The issue of custody of children lies at the heart of every family case. It is by far the most important issue.
Unlike old times, when generations resided on farms or remained in the same communities, we have become a mobile society, driven by employment or relationship demands. It is now very common to be relocated by an employer than it was fifty years ago, often across the country or even to another country.
The law on custody and relocation has changed dramatically over the years. Initially, Courts set a high bar and made it difficult to relocate when taking the children. The pendulum gradually shifted and it became easier in the late 1980s and mid-1990s. In fact, the shift was so dramatic that virtually any application to relocate was granted, often without a hearing or trial.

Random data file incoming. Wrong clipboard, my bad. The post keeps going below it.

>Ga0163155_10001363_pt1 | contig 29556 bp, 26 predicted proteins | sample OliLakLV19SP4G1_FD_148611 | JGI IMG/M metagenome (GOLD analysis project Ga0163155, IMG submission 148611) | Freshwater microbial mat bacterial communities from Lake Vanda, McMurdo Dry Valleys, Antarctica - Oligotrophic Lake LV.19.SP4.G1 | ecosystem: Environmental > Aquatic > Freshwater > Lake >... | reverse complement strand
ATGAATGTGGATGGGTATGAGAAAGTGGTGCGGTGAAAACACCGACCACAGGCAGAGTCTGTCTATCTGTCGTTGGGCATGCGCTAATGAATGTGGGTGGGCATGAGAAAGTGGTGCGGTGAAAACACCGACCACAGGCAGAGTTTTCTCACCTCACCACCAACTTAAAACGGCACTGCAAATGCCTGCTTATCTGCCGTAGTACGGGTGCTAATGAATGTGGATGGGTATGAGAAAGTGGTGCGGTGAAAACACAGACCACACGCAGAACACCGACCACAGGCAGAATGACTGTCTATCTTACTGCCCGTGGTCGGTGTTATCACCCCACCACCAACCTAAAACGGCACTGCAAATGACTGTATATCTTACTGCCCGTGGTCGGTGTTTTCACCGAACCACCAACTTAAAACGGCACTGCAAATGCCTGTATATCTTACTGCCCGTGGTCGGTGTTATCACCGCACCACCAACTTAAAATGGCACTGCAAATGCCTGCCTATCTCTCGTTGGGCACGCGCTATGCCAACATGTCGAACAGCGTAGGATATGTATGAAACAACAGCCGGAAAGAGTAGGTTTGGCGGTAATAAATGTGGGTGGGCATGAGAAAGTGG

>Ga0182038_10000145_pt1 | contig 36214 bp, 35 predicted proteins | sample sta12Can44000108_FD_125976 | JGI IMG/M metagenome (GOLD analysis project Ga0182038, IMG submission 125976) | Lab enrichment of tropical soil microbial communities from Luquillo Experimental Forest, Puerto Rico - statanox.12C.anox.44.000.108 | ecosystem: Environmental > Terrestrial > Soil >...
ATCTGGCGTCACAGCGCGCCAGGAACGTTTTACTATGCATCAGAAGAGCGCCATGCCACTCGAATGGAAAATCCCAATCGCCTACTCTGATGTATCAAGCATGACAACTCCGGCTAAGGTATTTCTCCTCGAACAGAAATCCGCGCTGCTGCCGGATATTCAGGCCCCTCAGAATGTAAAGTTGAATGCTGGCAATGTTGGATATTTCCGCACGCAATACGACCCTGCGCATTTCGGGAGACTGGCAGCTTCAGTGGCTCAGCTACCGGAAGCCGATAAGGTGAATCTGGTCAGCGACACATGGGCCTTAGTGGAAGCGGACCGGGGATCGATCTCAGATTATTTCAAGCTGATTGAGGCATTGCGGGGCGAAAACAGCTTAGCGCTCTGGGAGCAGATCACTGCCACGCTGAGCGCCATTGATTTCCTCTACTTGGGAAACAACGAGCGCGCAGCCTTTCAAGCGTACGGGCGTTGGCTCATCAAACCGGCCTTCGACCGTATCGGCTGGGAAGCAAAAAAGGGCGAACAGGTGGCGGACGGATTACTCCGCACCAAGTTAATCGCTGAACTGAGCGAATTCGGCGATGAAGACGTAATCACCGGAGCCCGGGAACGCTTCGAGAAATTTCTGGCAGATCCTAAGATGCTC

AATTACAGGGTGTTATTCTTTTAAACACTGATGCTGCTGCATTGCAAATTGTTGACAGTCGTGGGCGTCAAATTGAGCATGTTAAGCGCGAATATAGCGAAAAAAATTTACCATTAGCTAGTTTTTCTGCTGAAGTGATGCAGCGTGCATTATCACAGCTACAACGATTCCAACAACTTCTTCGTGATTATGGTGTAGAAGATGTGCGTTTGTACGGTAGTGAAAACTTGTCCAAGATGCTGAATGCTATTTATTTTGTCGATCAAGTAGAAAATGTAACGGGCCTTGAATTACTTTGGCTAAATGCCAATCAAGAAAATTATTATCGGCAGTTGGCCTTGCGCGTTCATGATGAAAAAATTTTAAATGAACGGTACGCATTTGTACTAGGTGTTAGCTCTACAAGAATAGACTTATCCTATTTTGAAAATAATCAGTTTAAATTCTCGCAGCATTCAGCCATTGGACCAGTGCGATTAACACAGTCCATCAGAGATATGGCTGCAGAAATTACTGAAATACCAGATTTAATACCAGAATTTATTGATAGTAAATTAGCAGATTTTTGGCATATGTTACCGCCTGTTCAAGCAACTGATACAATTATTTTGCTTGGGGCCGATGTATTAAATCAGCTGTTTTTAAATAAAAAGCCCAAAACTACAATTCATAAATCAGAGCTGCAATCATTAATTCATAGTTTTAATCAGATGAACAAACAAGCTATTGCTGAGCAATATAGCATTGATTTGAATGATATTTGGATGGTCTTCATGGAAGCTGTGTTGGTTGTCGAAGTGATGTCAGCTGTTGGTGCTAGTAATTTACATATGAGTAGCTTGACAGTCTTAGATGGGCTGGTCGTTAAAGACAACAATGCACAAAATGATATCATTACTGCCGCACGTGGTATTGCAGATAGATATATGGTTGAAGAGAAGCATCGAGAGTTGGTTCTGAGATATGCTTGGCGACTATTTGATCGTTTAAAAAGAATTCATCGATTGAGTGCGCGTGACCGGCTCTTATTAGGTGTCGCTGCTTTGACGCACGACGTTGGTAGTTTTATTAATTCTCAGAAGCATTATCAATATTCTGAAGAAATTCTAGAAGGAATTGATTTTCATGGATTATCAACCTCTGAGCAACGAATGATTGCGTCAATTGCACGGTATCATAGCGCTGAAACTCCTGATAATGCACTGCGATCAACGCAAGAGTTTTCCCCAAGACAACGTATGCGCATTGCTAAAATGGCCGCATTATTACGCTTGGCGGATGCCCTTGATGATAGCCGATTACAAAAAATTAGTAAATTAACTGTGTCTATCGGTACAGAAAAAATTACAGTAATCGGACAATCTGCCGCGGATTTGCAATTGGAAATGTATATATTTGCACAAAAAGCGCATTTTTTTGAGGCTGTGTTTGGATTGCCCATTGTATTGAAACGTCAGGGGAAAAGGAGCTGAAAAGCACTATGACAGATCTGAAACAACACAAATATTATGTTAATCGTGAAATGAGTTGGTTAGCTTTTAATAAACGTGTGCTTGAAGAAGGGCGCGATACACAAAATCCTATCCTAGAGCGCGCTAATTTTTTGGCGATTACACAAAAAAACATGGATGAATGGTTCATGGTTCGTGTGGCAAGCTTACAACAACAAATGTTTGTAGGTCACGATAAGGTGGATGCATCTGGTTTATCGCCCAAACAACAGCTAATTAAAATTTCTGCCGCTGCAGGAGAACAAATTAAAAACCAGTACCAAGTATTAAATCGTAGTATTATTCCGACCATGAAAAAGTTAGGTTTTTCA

The rationale supporting easy relocation was called into question, as it was based on faulty social science. Ultimately, the New Jersey Supreme Court entered a decision that made the analysis on relocation the same as that used in all custody and parenting time cases, the best interest of the child. Bottom line, it is now much more difficult to relocate to a different state or a different country. The same legal standard applies.
Different nations enter into international agreements on many issues, including laws to compel the return of children overseas. It is important to make sure that any country of relocation is a member of the Hague Convention.
Consultation with an experienced matrimonial and family law attorney is a very advisable first step to learn about your legal matter regarding a relocation, whether you are trying to relocate or opposing a relocation.